Women who died in Karida massacre were community anchors
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Australia should help end tribal violence in PNG

ArmedMITCHELL THOMAS | Organisation for World Peace | Edited

HOUSTON, USA - The remote highlands regions of Papua New Guinea has recently been the subject of international attention in the wake of a brutal massacre.

The remote village of Karida saw an outbreak of tribal violence last week as part of ongoing conflicts in some of the country’s most remote provinces.

While tribal conflict and warfare have historically been an issue for PNG, the rate and escalation of violence has increased in recent years.

This is due in a large part to the provision of high-powered weapons that has led to a marked change in the way conflict has unfolded.

In traditional fighting, there would usually be few deaths. But this new supercharged violence kills many more, including civilians and children. This has also a limiting effects on the provision of aid and medical relief, as it is harder to access remote areas without placing international aid workers in danger.

PNG prime minister James Marape, in whose electorate the events took place, has called for the perpetrators to be brought to justice.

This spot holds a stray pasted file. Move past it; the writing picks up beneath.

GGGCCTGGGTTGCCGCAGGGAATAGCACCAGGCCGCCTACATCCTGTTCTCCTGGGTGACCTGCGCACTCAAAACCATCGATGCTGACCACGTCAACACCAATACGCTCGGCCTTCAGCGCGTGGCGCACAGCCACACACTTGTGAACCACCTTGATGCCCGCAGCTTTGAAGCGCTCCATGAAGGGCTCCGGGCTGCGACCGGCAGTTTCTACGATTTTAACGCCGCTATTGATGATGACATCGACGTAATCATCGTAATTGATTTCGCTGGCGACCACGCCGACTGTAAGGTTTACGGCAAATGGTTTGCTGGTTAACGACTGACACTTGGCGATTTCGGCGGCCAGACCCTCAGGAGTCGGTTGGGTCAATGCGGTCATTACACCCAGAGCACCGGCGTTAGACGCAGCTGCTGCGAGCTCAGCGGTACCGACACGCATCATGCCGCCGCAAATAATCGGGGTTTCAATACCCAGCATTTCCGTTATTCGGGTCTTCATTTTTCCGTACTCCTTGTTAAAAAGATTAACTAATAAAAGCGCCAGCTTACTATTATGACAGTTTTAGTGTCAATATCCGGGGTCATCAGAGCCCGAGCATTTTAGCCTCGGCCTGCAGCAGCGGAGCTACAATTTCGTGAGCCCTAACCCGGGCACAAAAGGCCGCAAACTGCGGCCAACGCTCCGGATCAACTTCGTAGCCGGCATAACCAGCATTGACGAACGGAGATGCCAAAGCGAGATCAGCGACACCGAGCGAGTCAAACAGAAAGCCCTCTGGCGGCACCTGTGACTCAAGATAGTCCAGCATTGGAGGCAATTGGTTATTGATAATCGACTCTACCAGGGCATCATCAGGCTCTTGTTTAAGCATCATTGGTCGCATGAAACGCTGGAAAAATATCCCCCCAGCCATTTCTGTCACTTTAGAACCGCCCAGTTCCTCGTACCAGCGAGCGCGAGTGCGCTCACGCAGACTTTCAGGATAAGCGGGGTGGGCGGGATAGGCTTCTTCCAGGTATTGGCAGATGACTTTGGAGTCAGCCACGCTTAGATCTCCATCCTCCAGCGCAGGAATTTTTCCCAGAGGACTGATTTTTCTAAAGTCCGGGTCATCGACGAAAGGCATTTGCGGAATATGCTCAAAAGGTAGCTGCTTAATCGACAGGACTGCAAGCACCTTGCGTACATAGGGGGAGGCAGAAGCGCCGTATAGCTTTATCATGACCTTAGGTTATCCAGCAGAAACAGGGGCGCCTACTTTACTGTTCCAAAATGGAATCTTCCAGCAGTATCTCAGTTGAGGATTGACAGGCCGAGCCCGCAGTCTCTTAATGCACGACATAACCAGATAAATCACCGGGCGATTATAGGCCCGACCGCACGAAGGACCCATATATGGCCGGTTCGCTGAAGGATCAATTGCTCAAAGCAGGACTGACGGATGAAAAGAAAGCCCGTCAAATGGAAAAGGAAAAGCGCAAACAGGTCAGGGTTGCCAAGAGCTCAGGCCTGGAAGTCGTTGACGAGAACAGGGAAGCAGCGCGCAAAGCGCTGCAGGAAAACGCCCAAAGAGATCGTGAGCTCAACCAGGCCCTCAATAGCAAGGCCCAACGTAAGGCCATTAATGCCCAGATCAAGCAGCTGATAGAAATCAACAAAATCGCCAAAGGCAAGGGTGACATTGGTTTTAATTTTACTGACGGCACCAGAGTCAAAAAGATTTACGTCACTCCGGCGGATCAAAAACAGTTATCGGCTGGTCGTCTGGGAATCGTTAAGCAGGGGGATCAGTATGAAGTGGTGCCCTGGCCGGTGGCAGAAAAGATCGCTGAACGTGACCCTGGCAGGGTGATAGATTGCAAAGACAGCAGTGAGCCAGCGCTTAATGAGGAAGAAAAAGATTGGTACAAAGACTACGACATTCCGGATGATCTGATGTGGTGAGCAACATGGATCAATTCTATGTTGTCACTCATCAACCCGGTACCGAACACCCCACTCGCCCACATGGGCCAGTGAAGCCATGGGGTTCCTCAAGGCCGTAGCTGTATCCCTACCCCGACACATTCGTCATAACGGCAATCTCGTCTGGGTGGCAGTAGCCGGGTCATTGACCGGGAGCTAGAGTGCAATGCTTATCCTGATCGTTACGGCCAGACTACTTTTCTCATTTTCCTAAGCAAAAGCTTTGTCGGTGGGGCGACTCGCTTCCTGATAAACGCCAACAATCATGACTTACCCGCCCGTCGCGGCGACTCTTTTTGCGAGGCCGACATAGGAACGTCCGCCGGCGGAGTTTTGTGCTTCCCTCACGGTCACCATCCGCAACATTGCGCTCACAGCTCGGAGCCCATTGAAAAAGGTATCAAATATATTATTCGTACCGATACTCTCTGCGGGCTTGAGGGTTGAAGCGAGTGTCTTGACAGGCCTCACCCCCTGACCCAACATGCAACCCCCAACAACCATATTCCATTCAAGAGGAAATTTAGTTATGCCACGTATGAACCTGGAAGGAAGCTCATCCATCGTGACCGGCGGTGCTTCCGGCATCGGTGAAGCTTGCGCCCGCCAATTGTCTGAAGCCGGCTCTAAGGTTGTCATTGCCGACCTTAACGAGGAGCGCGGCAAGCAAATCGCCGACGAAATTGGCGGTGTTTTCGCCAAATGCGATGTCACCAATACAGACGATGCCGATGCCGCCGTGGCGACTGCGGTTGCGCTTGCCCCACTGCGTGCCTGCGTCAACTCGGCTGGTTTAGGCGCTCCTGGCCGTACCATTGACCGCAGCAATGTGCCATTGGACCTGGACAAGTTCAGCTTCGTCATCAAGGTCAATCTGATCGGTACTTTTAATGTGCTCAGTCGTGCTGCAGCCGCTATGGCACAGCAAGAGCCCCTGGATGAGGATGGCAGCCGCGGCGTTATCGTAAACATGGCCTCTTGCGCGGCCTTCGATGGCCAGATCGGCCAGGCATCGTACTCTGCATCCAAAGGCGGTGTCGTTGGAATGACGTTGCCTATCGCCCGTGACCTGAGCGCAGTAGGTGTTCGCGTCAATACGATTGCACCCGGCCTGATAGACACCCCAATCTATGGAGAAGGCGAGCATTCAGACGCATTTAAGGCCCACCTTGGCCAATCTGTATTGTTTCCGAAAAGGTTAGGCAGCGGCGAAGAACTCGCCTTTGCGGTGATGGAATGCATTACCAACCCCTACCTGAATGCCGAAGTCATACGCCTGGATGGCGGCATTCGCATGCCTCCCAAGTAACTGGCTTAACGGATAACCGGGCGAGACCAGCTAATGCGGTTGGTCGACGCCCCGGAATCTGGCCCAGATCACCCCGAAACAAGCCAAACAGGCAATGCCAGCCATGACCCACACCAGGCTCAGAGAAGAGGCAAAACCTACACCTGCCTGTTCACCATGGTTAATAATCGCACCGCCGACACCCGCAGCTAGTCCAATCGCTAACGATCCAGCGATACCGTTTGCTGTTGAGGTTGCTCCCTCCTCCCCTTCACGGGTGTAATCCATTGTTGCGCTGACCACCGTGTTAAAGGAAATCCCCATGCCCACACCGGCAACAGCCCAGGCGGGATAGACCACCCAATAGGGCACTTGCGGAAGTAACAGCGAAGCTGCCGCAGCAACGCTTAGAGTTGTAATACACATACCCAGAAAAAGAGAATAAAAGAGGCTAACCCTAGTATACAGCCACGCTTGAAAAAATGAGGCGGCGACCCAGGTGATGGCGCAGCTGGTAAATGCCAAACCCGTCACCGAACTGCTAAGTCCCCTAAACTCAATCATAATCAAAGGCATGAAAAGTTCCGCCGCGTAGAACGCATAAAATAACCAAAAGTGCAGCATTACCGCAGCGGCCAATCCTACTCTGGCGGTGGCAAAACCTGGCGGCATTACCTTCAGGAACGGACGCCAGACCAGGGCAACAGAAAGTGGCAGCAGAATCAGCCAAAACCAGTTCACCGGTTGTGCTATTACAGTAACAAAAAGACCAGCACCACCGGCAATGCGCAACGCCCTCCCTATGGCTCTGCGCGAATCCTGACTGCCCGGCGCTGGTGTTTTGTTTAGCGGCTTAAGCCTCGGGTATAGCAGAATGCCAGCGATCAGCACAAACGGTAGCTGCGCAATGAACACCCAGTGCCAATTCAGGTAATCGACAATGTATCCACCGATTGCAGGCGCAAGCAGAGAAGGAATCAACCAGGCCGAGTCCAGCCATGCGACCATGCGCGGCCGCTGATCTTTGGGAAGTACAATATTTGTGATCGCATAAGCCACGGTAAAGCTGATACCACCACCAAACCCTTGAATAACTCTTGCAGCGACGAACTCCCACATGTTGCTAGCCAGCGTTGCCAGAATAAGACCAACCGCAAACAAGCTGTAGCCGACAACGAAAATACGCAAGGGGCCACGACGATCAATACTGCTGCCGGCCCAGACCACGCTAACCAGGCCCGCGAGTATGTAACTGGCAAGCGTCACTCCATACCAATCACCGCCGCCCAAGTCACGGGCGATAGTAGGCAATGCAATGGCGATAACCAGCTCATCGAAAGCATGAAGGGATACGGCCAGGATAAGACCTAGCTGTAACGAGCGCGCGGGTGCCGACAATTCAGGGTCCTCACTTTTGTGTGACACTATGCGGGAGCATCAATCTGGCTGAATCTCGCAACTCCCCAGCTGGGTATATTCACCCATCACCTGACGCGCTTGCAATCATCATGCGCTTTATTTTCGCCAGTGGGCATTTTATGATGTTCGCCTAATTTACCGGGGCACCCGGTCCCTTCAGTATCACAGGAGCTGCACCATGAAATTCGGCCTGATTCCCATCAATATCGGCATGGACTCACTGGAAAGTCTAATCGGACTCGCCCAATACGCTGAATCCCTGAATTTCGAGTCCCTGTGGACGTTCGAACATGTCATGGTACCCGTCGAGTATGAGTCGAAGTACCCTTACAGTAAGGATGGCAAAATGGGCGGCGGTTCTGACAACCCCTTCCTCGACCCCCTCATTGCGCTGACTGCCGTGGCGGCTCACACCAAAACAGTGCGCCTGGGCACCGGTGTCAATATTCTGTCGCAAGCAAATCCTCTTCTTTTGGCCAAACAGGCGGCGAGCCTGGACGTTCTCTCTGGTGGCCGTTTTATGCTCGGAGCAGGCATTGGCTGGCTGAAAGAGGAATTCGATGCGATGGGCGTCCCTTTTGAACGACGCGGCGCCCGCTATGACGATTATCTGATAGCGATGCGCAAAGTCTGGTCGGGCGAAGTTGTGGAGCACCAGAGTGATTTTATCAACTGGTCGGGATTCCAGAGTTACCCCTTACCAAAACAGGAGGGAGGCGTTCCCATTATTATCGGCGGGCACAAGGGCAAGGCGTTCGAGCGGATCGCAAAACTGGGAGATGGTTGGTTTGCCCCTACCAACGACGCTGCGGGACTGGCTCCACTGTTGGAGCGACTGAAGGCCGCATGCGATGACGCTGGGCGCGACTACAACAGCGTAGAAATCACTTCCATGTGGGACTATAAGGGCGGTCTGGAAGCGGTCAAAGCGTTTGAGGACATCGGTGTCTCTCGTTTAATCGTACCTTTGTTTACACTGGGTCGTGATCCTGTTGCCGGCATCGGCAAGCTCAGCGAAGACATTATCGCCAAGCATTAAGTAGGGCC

As recently as 2013, PNG reinstated the death penalty and since then 16 people have been placed on death row but no sentences have been carried out. The international community widely condemns the use of the death penalty.

With modern armaments escalating conflicts, the PNG government needs to review its approach to ensuring violence like this is brought to an end.

Marape has voiced concerns that the country’s police force and security apparatus are in need of reinforcement and must be adequately funded and resourced to handle events like these.

The country hosted the 2018 Asia Pacific Economic Cooperation summit that provided an opportunity for PNG to put its case to the international community but it was characterised by great power games between the USA and China. Since then, the violence has gotten worse.

The international community, in particular Australia, should look to assist the new prime minister in his attempt to alleviate tribal violence, preferably without imposing the death penalty.

Australian aid remains constant and at a high level and Australia should help the PNG government in this area in its role as a respected middle power.

An initial measure may be to deploy peacekeeping forces, federal police and aid workers from Australia in a similar way Australia was involved in East Timor and the Solomon Islands in the early 2000s.


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Paul Oates